Only in an Asian supermarket

Words by Steffanie Tan
Art by Melody Ou

There’s a distinct smell that hits me maybe two or three steps down a narrow aisle.

It’s a universal scent – thick and sort of sweet. The smell follows me everywhere I go but it’s not the only defining factor of an Asian grocery store.

Lighting is always harsh and at least one bulb is flickering. Upside down plastic crates will sit at the lip of an aisle. Sometimes you have to step onto the crates to reach for something higher up, sometimes staff are busy, sometimes they don’t have a stepladder.

Shelves almost appear to transcend the ceiling; all stuffed with things I recognise for its bizarre packaging that has nothing to do with its contents. There’s a row of Japanese packets, each decorated with a breed of dog – just sitting there smiling. Inside are salted, barbecued, and seaweed flavoured chips.

A lot of things are pickled and tightly sealed but the smell only gets stronger, probably because of the refrigerated durian at the back of the store. It sits next to an assortment of mochi, green-tea, and pandan flavoured ice-cream.

The deeper I go, the more I lose track of time and then suddenly I find myself crouching low to the ground, inspecting a line of pickled something. All their labels look the same but they aren’t. One is just spicy and one has the power to destroy me.

Nothing’s in English so it’s game of East-Asian Roulette.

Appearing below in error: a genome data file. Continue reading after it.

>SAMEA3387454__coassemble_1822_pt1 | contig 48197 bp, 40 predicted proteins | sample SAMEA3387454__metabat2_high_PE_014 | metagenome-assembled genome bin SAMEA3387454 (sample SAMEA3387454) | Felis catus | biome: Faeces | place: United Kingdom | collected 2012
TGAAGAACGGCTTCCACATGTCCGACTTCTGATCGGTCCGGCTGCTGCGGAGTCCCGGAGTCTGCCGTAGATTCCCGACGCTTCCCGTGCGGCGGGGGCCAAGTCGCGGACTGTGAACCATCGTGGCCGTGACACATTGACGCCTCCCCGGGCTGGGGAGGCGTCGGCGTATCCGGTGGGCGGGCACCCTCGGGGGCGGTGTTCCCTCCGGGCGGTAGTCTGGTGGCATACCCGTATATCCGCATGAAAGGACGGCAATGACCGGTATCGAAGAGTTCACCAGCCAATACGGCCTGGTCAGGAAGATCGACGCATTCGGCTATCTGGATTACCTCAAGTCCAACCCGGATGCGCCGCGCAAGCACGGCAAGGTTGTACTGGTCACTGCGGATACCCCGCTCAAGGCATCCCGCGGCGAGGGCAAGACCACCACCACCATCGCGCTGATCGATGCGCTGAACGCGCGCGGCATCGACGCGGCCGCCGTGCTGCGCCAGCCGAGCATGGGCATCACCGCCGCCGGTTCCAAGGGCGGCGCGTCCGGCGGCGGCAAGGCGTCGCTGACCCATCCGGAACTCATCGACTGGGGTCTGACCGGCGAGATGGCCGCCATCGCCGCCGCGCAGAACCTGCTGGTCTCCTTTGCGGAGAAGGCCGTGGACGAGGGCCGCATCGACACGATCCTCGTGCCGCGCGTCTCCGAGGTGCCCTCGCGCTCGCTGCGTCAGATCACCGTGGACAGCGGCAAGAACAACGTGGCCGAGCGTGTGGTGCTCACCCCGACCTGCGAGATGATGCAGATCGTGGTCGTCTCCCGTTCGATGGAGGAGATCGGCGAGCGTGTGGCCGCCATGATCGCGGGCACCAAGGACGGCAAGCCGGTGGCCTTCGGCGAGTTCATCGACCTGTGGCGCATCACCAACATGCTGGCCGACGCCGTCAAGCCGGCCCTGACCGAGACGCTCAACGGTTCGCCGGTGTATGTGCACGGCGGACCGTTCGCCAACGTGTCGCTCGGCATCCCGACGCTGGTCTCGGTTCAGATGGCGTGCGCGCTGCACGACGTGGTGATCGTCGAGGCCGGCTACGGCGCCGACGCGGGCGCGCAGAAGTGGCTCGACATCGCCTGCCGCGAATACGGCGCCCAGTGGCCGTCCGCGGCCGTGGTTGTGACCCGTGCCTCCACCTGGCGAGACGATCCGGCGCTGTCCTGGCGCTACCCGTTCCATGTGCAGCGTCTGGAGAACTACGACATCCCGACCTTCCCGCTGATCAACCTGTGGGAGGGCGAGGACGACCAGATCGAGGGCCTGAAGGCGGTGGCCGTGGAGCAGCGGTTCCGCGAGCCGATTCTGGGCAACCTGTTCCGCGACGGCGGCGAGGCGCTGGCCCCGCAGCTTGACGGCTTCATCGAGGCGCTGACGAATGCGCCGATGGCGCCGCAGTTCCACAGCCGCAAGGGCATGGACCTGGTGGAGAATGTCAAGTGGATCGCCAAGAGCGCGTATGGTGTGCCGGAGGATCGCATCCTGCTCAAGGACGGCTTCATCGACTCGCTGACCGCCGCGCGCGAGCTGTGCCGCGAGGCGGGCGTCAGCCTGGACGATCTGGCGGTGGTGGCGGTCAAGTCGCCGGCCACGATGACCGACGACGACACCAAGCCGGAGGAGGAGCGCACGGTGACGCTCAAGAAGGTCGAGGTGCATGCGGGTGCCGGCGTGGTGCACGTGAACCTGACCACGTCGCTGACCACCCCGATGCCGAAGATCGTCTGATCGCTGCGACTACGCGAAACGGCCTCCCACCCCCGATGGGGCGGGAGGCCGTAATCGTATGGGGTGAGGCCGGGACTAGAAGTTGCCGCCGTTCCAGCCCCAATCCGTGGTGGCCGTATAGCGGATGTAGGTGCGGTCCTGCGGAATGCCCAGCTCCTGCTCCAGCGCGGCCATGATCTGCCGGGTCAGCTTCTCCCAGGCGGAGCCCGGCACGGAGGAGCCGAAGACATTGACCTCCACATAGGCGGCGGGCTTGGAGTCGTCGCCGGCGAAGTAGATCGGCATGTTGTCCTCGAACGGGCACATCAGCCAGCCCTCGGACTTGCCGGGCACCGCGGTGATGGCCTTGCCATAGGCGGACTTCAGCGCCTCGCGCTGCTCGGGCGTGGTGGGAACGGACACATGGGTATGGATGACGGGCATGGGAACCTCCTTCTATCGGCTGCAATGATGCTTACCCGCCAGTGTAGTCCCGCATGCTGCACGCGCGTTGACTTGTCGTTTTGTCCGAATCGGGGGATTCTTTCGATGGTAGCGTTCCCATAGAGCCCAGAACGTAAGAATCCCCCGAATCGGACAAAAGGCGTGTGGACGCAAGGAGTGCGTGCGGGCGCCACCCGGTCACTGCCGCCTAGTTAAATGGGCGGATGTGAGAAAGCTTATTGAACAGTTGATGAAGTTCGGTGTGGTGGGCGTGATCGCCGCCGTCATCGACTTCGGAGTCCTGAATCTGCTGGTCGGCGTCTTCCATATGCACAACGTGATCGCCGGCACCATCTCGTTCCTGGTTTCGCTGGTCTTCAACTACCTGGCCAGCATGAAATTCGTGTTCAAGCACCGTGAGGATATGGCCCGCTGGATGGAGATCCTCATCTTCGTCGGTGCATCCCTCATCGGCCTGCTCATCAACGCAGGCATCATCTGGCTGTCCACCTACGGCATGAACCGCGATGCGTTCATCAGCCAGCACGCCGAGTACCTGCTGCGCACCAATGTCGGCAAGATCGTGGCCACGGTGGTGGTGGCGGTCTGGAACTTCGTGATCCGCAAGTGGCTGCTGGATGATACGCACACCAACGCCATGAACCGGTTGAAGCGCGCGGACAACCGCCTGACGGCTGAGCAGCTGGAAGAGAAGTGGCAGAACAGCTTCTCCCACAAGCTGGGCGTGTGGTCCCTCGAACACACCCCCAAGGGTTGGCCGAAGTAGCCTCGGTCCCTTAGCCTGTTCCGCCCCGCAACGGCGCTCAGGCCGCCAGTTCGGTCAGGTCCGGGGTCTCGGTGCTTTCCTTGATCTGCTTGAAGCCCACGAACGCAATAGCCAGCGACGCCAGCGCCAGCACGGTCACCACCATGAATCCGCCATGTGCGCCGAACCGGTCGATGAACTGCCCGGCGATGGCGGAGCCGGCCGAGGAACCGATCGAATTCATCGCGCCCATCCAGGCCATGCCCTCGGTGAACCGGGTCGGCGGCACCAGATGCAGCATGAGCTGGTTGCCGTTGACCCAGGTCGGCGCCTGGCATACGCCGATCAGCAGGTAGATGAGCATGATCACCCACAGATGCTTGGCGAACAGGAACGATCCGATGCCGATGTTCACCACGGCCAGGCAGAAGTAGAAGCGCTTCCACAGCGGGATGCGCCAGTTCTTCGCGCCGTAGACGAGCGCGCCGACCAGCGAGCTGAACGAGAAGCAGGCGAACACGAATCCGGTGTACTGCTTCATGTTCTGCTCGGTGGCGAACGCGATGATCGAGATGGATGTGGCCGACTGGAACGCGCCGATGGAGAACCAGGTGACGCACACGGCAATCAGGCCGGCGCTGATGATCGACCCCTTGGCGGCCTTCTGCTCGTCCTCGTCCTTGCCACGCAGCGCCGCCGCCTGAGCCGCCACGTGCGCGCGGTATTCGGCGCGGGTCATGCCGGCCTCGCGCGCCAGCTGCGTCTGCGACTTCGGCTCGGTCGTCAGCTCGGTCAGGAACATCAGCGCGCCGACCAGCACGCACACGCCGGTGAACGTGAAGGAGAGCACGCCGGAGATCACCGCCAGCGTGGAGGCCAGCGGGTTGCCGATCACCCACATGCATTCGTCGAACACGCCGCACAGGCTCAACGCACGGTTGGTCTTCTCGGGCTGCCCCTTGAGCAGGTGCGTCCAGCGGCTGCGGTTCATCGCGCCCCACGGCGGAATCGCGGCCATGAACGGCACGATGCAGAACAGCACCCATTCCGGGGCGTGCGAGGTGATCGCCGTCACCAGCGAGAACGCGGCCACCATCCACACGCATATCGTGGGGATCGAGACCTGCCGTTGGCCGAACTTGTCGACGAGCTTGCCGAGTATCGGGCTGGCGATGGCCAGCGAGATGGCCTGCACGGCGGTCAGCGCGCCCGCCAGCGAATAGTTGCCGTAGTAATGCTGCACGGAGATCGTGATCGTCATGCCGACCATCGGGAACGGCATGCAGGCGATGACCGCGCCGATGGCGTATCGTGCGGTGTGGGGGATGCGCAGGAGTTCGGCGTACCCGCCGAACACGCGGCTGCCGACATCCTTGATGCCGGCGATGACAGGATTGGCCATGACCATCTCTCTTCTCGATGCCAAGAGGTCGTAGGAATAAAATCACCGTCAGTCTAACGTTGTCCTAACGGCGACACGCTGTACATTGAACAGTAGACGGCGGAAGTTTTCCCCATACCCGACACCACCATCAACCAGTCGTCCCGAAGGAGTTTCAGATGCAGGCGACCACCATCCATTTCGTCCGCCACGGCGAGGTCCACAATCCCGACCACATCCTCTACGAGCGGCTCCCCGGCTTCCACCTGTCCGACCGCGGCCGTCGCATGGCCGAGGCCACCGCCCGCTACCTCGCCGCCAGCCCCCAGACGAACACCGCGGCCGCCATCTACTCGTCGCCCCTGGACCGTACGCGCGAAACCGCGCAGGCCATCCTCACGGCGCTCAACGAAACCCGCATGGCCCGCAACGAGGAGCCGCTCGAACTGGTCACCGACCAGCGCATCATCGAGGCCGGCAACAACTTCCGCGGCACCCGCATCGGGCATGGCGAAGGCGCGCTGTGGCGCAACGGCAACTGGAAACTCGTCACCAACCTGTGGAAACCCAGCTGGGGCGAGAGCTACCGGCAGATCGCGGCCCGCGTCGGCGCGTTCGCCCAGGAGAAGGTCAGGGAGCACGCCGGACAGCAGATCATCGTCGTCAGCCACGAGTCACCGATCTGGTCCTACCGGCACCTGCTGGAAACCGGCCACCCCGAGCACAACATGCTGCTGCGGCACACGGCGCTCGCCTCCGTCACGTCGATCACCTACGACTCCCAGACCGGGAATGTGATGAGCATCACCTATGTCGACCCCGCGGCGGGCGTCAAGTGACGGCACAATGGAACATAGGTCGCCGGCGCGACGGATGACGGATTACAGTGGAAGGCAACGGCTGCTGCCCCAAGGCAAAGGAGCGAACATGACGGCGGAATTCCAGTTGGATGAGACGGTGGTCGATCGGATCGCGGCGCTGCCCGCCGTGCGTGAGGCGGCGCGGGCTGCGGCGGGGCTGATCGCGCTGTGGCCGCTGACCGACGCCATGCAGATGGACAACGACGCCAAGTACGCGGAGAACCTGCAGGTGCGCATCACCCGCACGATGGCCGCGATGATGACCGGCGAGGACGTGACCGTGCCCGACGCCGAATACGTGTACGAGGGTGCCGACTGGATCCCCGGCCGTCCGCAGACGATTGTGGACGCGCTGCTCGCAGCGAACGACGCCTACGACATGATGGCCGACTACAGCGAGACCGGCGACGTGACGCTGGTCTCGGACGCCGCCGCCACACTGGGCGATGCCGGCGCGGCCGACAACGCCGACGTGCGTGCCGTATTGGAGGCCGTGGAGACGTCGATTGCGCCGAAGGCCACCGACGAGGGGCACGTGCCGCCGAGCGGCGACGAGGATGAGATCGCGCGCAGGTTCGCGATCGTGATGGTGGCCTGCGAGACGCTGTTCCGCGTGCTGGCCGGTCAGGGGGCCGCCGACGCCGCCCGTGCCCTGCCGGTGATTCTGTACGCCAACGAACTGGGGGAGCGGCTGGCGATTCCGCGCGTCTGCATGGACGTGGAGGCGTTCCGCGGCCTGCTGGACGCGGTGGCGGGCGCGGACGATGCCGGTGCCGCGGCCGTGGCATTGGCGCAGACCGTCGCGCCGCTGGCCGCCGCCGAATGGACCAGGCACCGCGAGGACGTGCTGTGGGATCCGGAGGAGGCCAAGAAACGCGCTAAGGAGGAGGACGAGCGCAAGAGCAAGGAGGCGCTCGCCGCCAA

When I was younger, my aunt from out of town would come and visit. These visits would often include her bull’s tongue soup – supposedly for good health.

A bull’s tongue is huge, the size of my hand, and through its plastic packaging I can still see something that vaguely looks like a vein. I can’t look at the tongue without thinking of my aunt chasing me around the house with it.

In another frozen section, someone opens the door and I am immediately slapped in the face with the smell of kimchi. No amount of packaging, no amount of anything could ever block the smell of fermented spicy cabbage.

It almost smothers the durian, almost.

I find all of these things and more at my local shopping centre in a new grocery store that stocks European and Asian products. The lights work fine and isn’t harsh at all and there are stepladders aplenty which is probably why it took me so long to go inside.

But one day as I was walking past I saw a whole Musang King durian, encased in yellow netting sitting proudly beside a suddenly bland looking bushel of apples. They were shipped here from Malaysia just a week before and only one was left.

On its right are dekopons – sumo oranges, literally named that way because they look like plump sumo wrestlers.

Nearby, I reach for a bitter melon. Its skin is shrivelled and tough but it’s a staple in mum’s shumai. Never had it taken me a five minute drive to find one.

When I step inside, there’s a distinct smell that hits me maybe two or three steps down a narrow aisle and I know I’m in an Asian grocery store.

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